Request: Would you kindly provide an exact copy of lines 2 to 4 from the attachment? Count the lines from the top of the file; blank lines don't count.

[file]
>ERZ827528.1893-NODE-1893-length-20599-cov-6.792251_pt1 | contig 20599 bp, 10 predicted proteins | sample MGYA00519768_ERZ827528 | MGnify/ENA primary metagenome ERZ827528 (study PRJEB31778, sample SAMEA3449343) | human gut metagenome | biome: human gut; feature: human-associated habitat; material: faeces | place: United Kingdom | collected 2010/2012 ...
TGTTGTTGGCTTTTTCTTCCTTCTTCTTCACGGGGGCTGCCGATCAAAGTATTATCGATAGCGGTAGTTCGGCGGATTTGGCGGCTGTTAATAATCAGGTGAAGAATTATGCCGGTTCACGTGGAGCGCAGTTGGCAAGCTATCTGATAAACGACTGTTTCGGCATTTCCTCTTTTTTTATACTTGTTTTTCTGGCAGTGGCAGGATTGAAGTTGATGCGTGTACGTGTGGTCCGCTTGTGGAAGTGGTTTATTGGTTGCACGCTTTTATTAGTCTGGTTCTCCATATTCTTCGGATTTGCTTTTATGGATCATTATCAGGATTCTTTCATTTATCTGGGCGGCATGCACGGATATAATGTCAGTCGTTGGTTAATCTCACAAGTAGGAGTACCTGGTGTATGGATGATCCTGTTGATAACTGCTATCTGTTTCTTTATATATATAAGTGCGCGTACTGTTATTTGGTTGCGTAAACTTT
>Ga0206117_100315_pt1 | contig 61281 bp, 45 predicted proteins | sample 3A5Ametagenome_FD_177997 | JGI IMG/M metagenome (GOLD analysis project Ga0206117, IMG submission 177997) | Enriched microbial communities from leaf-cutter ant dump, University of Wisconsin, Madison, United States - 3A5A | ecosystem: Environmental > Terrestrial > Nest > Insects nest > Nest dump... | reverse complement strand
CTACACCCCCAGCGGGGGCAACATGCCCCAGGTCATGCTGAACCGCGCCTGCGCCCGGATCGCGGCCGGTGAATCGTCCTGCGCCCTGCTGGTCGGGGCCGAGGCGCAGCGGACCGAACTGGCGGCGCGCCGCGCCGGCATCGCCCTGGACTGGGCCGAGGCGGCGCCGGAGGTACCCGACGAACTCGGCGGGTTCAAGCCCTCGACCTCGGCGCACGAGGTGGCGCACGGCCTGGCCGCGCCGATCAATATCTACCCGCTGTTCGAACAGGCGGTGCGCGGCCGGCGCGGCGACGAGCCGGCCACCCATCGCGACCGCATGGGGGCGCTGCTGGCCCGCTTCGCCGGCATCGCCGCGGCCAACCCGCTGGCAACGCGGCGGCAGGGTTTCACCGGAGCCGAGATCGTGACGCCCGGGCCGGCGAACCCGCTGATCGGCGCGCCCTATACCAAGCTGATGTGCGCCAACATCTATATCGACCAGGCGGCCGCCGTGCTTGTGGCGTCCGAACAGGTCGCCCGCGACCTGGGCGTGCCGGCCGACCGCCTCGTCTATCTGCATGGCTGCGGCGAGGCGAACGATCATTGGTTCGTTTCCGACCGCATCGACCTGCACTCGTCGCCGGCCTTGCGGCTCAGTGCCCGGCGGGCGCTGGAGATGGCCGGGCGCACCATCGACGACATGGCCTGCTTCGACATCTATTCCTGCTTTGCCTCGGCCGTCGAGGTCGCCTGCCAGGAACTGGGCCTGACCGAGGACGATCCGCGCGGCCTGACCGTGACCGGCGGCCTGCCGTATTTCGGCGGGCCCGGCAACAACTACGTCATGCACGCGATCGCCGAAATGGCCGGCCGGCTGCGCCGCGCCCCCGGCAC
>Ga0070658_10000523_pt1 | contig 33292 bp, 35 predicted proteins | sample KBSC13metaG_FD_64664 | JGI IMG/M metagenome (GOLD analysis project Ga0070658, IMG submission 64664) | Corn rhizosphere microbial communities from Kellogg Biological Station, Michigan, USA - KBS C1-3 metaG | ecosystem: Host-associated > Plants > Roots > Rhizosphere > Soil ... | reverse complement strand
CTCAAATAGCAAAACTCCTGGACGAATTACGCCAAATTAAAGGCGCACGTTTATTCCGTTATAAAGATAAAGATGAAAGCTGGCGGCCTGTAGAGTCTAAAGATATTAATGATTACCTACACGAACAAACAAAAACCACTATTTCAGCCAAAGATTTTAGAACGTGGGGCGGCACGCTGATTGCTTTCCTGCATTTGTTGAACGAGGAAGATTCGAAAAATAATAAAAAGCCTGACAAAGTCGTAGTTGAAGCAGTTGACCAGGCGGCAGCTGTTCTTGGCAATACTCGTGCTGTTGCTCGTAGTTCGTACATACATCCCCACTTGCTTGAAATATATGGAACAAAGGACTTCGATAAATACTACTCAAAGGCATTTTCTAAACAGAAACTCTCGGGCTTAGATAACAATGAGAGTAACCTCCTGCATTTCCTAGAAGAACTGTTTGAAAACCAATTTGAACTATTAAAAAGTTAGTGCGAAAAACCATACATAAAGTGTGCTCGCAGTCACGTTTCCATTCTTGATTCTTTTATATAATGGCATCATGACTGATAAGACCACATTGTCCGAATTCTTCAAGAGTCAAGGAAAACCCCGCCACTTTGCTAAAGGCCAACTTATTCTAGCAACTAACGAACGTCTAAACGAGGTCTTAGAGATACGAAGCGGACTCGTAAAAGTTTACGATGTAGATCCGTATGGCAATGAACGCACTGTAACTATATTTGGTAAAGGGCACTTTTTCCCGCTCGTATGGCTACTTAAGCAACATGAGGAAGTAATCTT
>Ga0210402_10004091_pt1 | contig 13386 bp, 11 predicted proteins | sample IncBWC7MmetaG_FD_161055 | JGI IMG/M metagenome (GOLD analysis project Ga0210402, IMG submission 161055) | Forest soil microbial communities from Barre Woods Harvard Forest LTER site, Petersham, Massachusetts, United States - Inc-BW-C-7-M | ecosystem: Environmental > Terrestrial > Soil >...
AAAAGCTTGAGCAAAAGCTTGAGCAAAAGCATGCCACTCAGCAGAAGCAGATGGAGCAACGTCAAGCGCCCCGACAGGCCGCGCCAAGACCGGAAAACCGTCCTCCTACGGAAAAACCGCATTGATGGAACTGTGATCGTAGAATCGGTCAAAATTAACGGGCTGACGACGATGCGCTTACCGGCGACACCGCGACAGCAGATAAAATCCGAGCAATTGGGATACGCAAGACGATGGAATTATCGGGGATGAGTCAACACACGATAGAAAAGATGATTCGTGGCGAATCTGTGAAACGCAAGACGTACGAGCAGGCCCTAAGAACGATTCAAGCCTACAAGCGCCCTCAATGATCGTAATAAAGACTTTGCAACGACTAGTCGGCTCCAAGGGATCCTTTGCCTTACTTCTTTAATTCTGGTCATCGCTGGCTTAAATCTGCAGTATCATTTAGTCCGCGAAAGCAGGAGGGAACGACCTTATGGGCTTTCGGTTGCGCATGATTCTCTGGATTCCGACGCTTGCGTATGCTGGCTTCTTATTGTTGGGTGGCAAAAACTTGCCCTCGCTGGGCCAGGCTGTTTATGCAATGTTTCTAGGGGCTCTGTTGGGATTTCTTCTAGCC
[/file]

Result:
TGTTGTTGGCTTTTTCTTCCTTCTTCTTCACGGGGGCTGCCGATCAAAGTATTATCGATAGCGGTAGTTCGGCGGATTTGGCGGCTGTTAATAATCAGGTGAAGAATTATGCCGGTTCACGTGGAGCGCAGTTGGCAAGCTATCTGATAAACGACTGTTTCGGCATTTCCTCTTTTTTTATACTTGTTTTTCTGGCAGTGGCAGGATTGAAGTTGATGCGTGTACGTGTGGTCCGCTTGTGGAAGTGGTTTATTGGTTGCACGCTTTTATTAGTCTGGTTCTCCATATTCTTCGGATTTGCTTTTATGGATCATTATCAGGATTCTTTCATTTATCTGGGCGGCATGCACGGATATAATGTCAGTCGTTGGTTAATCTCACAAGTAGGAGTACCTGGTGTATGGATGATCCTGTTGATAACTGCTATCTGTTTCTTTATATATATAAGTGCGCGTACTGTTATTTGGTTGCGTAAACTTT
>Ga0206117_100315_pt1 | contig 61281 bp, 45 predicted proteins | sample 3A5Ametagenome_FD_177997 | JGI IMG/M metagenome (GOLD analysis project Ga0206117, IMG submission 177997) | Enriched microbial communities from leaf-cutter ant dump, University of Wisconsin, Madison, United States - 3A5A | ecosystem: Environmental > Terrestrial > Nest > Insects nest > Nest dump... | reverse complement strand
CTACACCCCCAGCGGGGGCAACATGCCCCAGGTCATGCTGAACCGCGCCTGCGCCCGGATCGCGGCCGGTGAATCGTCCTGCGCCCTGCTGGTCGGGGCCGAGGCGCAGCGGACCGAACTGGCGGCGCGCCGCGCCGGCATCGCCCTGGACTGGGCCGAGGCGGCGCCGGAGGTACCCGACGAACTCGGCGGGTTCAAGCCCTCGACCTCGGCGCACGAGGTGGCGCACGGCCTGGCCGCGCCGATCAATATCTACCCGCTGTTCGAACAGGCGGTGCGCGGCCGGCGCGGCGACGAGCCGGCCACCCATCGCGACCGCATGGGGGCGCTGCTGGCCCGCTTCGCCGGCATCGCCGCGGCCAACCCGCTGGCAACGCGGCGGCAGGGTTTCACCGGAGCCGAGATCGTGACGCCCGGGCCGGCGAACCCGCTGATCGGCGCGCCCTATACCAAGCTGATGTGCGCCAACATCTATATCGACCAGGCGGCCGCCGTGCTTGTGGCGTCCGAACAGGTCGCCCGCGACCTGGGCGTGCCGGCCGACCGCCTCGTCTATCTGCATGGCTGCGGCGAGGCGAACGATCATTGGTTCGTTTCCGACCGCATCGACCTGCACTCGTCGCCGGCCTTGCGGCTCAGTGCCCGGCGGGCGCTGGAGATGGCCGGGCGCACCATCGACGACATGGCCTGCTTCGACATCTATTCCTGCTTTGCCTCGGCCGTCGAGGTCGCCTGCCAGGAACTGGGCCTGACCGAGGACGATCCGCGCGGCCTGACCGTGACCGGCGGCCTGCCGTATTTCGGCGGGCCCGGCAACAACTACGTCATGCACGCGATCGCCGAAATGGCCGGCCGGCTGCGCCGCGCCCCCGGCAC